• Includes Each Worker: (Q36) 500 employee limit includes each fulltime or part time worker: For purposes of loan eligibility, the CARES Act defines the term employee to include “individuals employed on a full-time, part-time, or other basis.” A borrower must therefore calculate the total number of employees, including part-time employees, when determining their employee headcount for purposes of the eligibility threshold. For example, if a borrower has 200 full-time employees and 50 part-time employees each working 10 hours per week, the borrower has a total of 250 employees. By contrast, for purposes of loan forgiveness, the CARES Act uses the standard of “fulltime equivalent employees” to determine the extent to which the loan forgiveness amount will be reduced in the event of workforce reductions.
    • Includes Student Workers: (5/5 Rule) Student workers generally count as employees, unless (a) the applicant is an institution of higher education, as defined in the Department of Education’s Federal Work-Study regulations, 34 675.2, and (b) the student worker’s services are performed as part of a Federal Work-Study Program (as defined in those regulations) or substantially similar program of a State or political subdivision thereof. Institutions of higher education must exclude work study students when determining the number of employees for PPP loan eligibility, and must also exclude payroll costs for work study students from the calculation of payroll costs used to determine their PPP loan amount.
    • Alternative Size Standard: (Q2) a business can qualify for the Paycheck Protection Program as a small business concern if it met both tests in SBA’s “alternative size standard” as of March 27, 2020: (1) maximum tangible net worth of the business is not more than $15 million; and (2) the average net income after Federal income taxes (excluding any carry-over losses) of the business for the two full fiscal years before the date of the application is not more than $5 million.
  • Agricultural producers, farmers, and ranchers are eligible
    • (Q34) Agricultural producers, farmers, and ranchers are eligible for PPP loans if: (i) the business has 500 or fewer employees, or (ii) the business fits within the revenue-based sized standard, which is average annual receipts of $1 million. Additionally, agricultural producers, farmers, and ranchers can qualify for PPP loans as a small business concern if their business meets SBA’s “alternative size standard.” The “alternative size standard” is currently: (1) maximum net worth of the business is not more than $15 million, and (2) the average net income after Federal income taxes (excluding any carry-over losses) of the business for the two full fiscal years before the date of the application is not more than $5 million. For all of these criteria, the applicant must include its affiliates in its calculations. Link to Applicable Affiliation Rules for the PPP.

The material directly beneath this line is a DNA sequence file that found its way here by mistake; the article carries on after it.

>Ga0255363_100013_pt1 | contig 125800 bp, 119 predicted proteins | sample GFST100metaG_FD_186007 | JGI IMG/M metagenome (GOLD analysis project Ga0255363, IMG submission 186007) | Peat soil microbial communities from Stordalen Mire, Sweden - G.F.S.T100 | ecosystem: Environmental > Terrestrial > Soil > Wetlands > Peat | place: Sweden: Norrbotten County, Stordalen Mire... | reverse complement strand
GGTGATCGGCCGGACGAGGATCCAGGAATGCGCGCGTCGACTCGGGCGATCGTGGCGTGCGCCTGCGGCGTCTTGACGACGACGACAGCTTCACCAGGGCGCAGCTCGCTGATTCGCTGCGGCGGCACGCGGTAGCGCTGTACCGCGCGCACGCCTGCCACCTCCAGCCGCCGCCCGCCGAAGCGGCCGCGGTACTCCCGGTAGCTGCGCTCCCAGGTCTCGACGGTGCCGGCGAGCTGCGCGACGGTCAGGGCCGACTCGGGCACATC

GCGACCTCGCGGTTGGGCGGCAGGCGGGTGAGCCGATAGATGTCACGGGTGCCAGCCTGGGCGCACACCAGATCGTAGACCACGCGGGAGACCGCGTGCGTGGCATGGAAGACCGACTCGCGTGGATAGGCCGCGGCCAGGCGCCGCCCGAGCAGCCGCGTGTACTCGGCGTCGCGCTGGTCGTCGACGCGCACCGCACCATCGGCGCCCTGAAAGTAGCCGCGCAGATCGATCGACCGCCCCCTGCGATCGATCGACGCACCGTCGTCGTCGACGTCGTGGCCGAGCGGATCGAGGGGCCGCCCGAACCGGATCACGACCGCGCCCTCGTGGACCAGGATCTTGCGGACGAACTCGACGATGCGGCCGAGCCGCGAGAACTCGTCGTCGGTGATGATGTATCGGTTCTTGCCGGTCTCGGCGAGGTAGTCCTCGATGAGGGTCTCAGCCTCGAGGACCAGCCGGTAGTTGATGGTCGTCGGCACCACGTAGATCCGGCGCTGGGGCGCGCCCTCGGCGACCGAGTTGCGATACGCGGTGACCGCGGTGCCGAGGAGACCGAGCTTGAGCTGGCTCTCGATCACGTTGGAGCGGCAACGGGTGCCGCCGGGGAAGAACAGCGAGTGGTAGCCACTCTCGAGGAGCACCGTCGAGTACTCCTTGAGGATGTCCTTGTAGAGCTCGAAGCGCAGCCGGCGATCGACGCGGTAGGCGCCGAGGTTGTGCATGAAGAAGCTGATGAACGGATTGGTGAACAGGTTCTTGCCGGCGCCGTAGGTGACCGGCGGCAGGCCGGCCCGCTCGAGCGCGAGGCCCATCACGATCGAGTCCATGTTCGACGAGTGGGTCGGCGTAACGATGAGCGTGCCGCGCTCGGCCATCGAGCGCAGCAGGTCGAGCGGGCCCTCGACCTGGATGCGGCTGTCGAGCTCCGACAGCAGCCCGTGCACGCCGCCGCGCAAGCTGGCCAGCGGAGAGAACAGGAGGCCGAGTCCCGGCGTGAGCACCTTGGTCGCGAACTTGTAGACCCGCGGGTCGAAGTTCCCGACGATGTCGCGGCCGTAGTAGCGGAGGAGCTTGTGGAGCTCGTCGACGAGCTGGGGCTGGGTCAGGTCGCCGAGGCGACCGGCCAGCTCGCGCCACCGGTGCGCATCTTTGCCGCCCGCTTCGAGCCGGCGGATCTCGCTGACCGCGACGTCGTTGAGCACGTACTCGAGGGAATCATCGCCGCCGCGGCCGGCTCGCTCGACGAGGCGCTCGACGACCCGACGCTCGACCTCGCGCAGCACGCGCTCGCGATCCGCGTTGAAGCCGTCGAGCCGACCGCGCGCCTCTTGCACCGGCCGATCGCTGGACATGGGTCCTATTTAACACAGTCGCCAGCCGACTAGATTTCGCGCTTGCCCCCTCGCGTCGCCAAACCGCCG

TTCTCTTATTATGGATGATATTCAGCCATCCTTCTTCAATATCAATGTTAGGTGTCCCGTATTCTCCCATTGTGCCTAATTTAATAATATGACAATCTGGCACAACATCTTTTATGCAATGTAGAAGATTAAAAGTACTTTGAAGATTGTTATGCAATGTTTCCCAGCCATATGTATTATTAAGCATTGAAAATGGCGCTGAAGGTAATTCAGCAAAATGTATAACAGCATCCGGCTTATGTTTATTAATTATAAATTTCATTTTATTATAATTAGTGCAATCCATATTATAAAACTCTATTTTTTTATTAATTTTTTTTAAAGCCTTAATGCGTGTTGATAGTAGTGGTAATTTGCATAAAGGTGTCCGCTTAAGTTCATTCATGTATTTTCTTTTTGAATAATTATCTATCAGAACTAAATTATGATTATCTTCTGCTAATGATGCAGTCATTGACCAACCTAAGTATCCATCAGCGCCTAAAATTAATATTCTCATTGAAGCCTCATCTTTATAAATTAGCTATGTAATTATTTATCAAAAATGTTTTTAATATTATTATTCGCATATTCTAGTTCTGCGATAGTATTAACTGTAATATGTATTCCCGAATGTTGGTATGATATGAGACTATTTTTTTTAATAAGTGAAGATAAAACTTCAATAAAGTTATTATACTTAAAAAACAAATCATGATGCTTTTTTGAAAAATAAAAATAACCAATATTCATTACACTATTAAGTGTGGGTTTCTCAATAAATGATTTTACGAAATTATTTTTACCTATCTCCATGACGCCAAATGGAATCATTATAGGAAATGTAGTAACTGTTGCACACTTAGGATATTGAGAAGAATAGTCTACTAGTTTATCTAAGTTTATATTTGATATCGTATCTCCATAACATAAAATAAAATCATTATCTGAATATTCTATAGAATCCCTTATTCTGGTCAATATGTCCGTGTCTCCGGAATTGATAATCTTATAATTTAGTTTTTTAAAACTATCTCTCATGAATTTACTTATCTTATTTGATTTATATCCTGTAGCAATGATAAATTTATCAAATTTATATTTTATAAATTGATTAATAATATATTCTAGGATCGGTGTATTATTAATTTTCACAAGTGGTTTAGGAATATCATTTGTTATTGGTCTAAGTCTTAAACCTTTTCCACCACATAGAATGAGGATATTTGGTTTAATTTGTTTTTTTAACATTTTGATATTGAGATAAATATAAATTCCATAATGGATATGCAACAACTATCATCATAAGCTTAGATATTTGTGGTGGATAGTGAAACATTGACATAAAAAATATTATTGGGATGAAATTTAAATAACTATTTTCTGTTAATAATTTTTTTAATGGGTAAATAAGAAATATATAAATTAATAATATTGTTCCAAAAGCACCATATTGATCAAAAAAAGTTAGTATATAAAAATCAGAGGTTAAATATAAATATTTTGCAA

• Non-Profit Hospital eligible: (Q42) Non-Profit Hospitals qualify:  Section 1102 of the CARES Act defines the term “nonprofit organization” as “an organization that is described in section 501(c)(3) of the Internal Revenue Code of 1986 and that is exempt from taxation under section 501(a) of such Code.” The Administrator, in consultation with the Secretary of the Treasury, understands that nonprofit hospitals exempt from taxation under section 115 of the Internal Revenue Code are unique in that many such hospitals may meet the description set forth in section 501(c)(3) of the Internal Revenue Code to qualify for tax exemption under section 501(a), but have not sought to be recognized by the IRS as such because they are otherwise fully tax-exempt under a different provision of the Internal Revenue Code. Accordingly, the Administrator will treat a nonprofit hospital exempt from taxation under section 115 of the Internal Revenue Code as meeting the definition of “nonprofit organization” under section 1102 of the CARES Act if the hospital reasonably determines, in a written record maintained by the hospital, that it is an organization described in section 501(c)(3) of the Internal Revenue Code and is therefore within a category of organization that is exempt from taxation under section 501(a).16 The hospital’s certification of eligibility on the Borrower Application Form cannot be made without this determination. This approach helps accomplish the statutory purpose of ensuring that a broad range of borrowers, including entities that are helping to lead the medical response to the ongoing pandemic, can benefit from the loans provided under the PPP. This guidance is solely for purposes of qualification as a “nonprofit organization” under section 1102 of the CARES Act and related purposes of the CARES Act, and does not have any consequences for federal tax law purposes. Nonprofit hospitals should also review all other applicable eligibility criteria, including the Interim Final Rules on Promissory Notes, Authorizations, Affiliation, and Eligibility (April 28, 2020) regarding an important limitation on ownership by state or local governments. 85 FR 23450, 23451.